As we change over to the new syllabus, this is the last year in which our Finalists might write a exam commentary on an extract from the Middle English poem Pearl. In the next couple of weeks I’m therefore saying farewell to Pearl as a commentary text, but at the same time looking at it yet once more, having done a bit more reading and thinking about form, metre and versification. Embarrassingly, several things on my old Pearl handout for Finalists now need what in our house is called a ‘tiny-justment’ (in honour of our daughter’s toddlerish repetition of Mr Stylisticienne the Engineer saying that such and such toy needed ‘a tiny adjustment’ in order to work). This post is really a collection of tiny-justments, for this last year of Pearl commentators (hello Teddy Hall Finalists!), and for me, and for anyone else who’s interested, of ideas about how one might approach Pearl’s metre and stanza-form for Finals commentary.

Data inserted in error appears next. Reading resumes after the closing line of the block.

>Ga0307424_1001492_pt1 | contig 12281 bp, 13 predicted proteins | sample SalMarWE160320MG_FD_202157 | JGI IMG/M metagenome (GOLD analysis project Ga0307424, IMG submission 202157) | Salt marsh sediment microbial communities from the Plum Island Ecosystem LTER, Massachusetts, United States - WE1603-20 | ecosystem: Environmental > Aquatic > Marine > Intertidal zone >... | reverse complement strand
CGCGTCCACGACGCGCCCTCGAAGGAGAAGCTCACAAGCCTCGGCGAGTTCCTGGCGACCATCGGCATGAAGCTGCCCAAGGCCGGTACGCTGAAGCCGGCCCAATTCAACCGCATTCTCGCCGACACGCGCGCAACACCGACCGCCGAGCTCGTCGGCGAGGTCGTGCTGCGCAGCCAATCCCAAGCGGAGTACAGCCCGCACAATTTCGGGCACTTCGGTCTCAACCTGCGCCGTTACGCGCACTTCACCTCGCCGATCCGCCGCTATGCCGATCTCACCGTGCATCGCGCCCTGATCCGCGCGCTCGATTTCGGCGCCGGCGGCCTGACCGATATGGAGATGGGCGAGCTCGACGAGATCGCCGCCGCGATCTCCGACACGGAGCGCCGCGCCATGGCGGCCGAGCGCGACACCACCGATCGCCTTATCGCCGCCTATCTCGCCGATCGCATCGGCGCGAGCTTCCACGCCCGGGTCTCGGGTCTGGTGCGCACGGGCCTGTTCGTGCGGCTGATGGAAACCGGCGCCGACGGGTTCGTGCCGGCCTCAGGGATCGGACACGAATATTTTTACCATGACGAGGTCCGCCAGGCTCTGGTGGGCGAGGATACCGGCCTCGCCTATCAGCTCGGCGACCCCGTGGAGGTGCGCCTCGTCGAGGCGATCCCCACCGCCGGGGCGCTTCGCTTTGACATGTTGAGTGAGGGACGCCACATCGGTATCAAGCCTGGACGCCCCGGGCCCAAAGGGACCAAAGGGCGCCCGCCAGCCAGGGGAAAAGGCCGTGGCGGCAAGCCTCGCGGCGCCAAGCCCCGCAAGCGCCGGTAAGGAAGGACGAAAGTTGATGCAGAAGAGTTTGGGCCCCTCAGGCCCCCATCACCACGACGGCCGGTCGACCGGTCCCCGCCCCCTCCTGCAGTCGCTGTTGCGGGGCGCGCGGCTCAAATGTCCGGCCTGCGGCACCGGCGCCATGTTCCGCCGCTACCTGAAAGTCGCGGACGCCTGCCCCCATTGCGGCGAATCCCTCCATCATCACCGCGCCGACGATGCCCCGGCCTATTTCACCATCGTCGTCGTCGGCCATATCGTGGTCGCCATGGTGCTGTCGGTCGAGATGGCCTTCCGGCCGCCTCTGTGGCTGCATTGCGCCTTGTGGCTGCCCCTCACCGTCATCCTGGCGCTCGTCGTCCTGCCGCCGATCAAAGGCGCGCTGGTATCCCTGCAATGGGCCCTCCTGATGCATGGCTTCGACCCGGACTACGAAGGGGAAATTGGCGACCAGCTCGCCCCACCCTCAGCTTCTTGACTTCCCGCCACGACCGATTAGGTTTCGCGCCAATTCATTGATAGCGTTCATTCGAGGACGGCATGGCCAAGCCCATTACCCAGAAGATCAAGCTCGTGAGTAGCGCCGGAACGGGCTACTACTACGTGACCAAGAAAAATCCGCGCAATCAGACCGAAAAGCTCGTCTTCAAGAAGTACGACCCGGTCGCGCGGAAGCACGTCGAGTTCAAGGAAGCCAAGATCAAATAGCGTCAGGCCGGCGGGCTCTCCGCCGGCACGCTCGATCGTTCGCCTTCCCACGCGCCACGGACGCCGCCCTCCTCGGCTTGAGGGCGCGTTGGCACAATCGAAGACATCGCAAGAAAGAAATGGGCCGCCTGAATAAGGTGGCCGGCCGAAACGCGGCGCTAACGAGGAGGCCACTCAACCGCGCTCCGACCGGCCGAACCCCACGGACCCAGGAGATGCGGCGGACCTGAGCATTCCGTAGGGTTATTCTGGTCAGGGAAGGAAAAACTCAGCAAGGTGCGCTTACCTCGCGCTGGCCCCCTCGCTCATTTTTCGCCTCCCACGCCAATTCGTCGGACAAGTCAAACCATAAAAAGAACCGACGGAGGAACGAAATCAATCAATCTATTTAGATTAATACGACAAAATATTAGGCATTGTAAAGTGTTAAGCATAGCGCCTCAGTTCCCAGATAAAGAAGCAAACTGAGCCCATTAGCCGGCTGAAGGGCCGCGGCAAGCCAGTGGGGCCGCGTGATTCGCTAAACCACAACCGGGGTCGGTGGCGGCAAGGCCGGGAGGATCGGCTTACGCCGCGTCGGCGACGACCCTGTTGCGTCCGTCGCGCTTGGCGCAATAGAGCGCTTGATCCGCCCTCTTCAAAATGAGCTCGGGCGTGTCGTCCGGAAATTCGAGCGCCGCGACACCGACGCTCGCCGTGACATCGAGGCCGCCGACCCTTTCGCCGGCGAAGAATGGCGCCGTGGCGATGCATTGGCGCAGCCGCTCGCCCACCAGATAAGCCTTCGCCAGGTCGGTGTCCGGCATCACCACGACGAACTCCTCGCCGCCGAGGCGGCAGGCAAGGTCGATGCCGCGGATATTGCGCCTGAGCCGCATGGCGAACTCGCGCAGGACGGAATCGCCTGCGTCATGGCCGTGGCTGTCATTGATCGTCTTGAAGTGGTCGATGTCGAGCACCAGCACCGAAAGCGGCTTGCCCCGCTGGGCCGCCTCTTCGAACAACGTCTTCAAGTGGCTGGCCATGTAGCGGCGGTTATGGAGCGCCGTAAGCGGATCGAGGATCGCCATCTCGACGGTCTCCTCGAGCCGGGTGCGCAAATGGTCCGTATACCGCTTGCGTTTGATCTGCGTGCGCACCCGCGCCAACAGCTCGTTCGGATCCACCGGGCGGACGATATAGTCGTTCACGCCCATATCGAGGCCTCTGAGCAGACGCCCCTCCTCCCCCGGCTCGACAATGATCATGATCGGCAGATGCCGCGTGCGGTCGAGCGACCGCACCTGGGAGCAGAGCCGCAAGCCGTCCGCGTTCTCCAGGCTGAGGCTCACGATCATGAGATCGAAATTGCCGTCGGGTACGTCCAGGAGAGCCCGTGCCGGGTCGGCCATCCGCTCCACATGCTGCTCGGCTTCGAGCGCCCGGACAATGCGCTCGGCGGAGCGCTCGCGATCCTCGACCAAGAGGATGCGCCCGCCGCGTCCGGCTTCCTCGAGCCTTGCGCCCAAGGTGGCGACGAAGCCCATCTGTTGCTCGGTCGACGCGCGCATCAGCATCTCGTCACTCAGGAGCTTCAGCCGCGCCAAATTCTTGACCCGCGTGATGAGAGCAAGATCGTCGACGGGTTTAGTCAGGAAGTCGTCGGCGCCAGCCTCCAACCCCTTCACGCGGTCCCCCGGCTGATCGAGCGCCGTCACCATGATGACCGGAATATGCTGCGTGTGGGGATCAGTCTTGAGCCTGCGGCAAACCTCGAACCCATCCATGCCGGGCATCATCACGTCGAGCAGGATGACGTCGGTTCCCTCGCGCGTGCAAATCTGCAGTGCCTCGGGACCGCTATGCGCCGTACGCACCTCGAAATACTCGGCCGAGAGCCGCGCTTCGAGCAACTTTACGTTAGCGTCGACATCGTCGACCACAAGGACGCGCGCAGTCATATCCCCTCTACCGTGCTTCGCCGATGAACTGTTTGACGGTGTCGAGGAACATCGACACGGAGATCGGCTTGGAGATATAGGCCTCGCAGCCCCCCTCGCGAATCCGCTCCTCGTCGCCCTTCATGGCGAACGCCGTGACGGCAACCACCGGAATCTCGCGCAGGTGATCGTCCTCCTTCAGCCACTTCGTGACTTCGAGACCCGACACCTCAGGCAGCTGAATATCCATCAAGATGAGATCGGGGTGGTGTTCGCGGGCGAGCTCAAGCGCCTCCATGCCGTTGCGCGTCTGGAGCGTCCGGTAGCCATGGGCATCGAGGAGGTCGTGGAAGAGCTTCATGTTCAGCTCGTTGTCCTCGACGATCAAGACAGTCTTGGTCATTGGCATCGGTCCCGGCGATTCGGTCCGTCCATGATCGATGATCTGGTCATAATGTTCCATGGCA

One of the ever-present temptations when writing about poetics is the urge to classify and produce taxonomies, to label different types of versification as different traditions, opposite categories, or mutually exclusive praxis. This approach tends to value conformity, whilst it implies that poems that don’t ‘fit’ or ‘behave’ are in some way inadequate or failing. This week’s extract (scroll down for text and translation) is part of an apostrophe to Death written by an anonymous fifteenth-century poet. It’s a good example of the poetic mixture that defies categorisation or allocation to a particular tradition.